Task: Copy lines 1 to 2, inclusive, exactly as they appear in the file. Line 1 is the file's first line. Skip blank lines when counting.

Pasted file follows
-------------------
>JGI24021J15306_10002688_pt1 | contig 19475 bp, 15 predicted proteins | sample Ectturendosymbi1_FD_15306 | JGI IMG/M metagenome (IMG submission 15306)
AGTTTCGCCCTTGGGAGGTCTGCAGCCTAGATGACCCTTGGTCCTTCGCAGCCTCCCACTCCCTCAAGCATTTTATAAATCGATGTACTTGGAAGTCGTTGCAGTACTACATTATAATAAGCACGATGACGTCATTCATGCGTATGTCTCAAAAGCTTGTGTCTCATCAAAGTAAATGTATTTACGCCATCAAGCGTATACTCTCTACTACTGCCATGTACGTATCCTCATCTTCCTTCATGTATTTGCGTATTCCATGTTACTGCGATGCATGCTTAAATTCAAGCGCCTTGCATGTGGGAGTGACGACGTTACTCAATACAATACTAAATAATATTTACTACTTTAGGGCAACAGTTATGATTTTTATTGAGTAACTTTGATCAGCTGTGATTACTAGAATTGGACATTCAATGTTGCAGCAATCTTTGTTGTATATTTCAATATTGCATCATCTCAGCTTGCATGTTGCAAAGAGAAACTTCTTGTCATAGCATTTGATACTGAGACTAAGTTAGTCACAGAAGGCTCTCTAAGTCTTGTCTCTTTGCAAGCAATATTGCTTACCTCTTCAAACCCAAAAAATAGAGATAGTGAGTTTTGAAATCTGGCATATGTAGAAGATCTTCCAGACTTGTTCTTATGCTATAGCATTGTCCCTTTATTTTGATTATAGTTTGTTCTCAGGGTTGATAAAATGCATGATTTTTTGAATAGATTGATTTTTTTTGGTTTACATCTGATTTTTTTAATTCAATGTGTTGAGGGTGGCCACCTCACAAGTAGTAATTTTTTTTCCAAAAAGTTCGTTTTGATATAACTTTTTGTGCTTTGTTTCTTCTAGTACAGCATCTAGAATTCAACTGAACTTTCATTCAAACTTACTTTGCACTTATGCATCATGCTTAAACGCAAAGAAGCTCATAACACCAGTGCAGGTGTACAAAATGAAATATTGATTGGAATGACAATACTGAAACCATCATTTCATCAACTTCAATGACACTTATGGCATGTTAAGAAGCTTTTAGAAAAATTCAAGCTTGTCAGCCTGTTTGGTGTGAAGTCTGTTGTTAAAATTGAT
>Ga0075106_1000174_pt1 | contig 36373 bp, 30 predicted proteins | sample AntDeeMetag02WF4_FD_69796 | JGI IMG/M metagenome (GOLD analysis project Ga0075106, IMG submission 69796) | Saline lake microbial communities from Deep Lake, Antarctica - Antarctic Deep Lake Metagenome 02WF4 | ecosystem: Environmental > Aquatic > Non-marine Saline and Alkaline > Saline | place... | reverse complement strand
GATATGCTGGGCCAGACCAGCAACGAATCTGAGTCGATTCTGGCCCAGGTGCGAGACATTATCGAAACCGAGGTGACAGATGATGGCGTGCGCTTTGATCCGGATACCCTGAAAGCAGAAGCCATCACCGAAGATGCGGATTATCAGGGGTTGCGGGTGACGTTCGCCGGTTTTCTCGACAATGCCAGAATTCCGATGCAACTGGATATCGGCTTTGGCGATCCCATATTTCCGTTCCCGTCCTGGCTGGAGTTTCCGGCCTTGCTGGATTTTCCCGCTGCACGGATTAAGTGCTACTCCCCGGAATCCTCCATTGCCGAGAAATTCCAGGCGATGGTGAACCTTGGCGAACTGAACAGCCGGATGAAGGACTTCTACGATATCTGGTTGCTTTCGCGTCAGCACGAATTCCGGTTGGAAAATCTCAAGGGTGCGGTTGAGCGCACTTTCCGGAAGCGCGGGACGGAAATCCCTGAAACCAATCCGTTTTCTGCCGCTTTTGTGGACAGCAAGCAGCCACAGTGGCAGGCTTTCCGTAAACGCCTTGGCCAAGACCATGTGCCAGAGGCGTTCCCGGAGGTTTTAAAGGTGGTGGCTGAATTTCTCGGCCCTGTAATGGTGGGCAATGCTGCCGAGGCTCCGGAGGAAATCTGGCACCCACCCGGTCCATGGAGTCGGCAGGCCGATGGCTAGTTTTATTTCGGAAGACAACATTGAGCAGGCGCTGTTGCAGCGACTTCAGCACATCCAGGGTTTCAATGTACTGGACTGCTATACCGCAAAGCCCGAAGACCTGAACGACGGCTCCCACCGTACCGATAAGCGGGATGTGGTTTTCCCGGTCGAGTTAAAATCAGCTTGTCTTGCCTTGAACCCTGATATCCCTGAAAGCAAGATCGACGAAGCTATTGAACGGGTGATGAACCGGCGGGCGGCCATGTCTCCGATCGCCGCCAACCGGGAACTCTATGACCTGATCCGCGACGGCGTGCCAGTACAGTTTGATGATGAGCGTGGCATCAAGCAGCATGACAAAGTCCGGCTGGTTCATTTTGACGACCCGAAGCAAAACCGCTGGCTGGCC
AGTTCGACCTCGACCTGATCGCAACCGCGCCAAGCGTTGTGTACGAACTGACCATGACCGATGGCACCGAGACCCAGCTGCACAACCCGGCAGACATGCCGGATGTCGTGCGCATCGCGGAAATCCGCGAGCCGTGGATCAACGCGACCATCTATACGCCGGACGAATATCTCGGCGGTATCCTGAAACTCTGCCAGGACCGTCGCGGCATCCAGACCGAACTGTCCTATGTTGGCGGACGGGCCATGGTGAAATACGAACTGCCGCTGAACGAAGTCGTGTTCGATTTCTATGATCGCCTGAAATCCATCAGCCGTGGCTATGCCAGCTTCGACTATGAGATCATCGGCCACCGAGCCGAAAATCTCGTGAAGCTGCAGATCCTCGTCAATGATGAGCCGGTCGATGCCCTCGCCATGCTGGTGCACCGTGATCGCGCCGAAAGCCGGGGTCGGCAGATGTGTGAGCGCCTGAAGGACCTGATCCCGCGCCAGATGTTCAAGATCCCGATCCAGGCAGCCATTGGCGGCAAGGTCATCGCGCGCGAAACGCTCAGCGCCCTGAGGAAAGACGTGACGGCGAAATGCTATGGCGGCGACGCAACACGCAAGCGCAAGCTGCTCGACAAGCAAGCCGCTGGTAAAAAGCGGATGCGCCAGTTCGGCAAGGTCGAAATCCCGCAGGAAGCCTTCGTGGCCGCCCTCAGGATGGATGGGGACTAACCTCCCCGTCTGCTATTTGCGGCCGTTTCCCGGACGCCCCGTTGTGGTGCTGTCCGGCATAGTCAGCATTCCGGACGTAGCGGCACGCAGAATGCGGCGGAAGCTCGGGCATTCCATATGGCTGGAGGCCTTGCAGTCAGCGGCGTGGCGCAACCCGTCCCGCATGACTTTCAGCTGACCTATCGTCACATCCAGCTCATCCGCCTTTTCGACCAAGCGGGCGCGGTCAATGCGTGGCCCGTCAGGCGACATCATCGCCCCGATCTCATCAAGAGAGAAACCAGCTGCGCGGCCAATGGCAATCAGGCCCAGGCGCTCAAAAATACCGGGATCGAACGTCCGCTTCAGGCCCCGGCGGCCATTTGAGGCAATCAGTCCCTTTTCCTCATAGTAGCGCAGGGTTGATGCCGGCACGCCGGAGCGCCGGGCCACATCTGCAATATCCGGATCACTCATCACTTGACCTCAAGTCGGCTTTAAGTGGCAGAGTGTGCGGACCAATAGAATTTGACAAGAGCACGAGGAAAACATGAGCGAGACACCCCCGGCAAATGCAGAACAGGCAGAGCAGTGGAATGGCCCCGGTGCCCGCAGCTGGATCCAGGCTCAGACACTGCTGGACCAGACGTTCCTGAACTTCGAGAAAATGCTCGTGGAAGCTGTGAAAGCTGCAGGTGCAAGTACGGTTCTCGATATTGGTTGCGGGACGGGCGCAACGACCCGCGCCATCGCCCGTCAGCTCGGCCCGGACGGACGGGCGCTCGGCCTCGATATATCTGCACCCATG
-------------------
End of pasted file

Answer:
>JGI24021J15306_10002688_pt1 | contig 19475 bp, 15 predicted proteins | sample Ectturendosymbi1_FD_15306 | JGI IMG/M metagenome (IMG submission 15306)
AGTTTCGCCCTTGGGAGGTCTGCAGCCTAGATGACCCTTGGTCCTTCGCAGCCTCCCACTCCCTCAAGCATTTTATAAATCGATGTACTTGGAAGTCGTTGCAGTACTACATTATAATAAGCACGATGACGTCATTCATGCGTATGTCTCAAAAGCTTGTGTCTCATCAAAGTAAATGTATTTACGCCATCAAGCGTATACTCTCTACTACTGCCATGTACGTATCCTCATCTTCCTTCATGTATTTGCGTATTCCATGTTACTGCGATGCATGCTTAAATTCAAGCGCCTTGCATGTGGGAGTGACGACGTTACTCAATACAATACTAAATAATATTTACTACTTTAGGGCAACAGTTATGATTTTTATTGAGTAACTTTGATCAGCTGTGATTACTAGAATTGGACATTCAATGTTGCAGCAATCTTTGTTGTATATTTCAATATTGCATCATCTCAGCTTGCATGTTGCAAAGAGAAACTTCTTGTCATAGCATTTGATACTGAGACTAAGTTAGTCACAGAAGGCTCTCTAAGTCTTGTCTCTTTGCAAGCAATATTGCTTACCTCTTCAAACCCAAAAAATAGAGATAGTGAGTTTTGAAATCTGGCATATGTAGAAGATCTTCCAGACTTGTTCTTATGCTATAGCATTGTCCCTTTATTTTGATTATAGTTTGTTCTCAGGGTTGATAAAATGCATGATTTTTTGAATAGATTGATTTTTTTTGGTTTACATCTGATTTTTTTAATTCAATGTGTTGAGGGTGGCCACCTCACAAGTAGTAATTTTTTTTCCAAAAAGTTCGTTTTGATATAACTTTTTGTGCTTTGTTTCTTCTAGTACAGCATCTAGAATTCAACTGAACTTTCATTCAAACTTACTTTGCACTTATGCATCATGCTTAAACGCAAAGAAGCTCATAACACCAGTGCAGGTGTACAAAATGAAATATTGATTGGAATGACAATACTGAAACCATCATTTCATCAACTTCAATGACACTTATGGCATGTTAAGAAGCTTTTAGAAAAATTCAAGCTTGTCAGCCTGTTTGGTGTGAAGTCTGTTGTTAAAATTGAT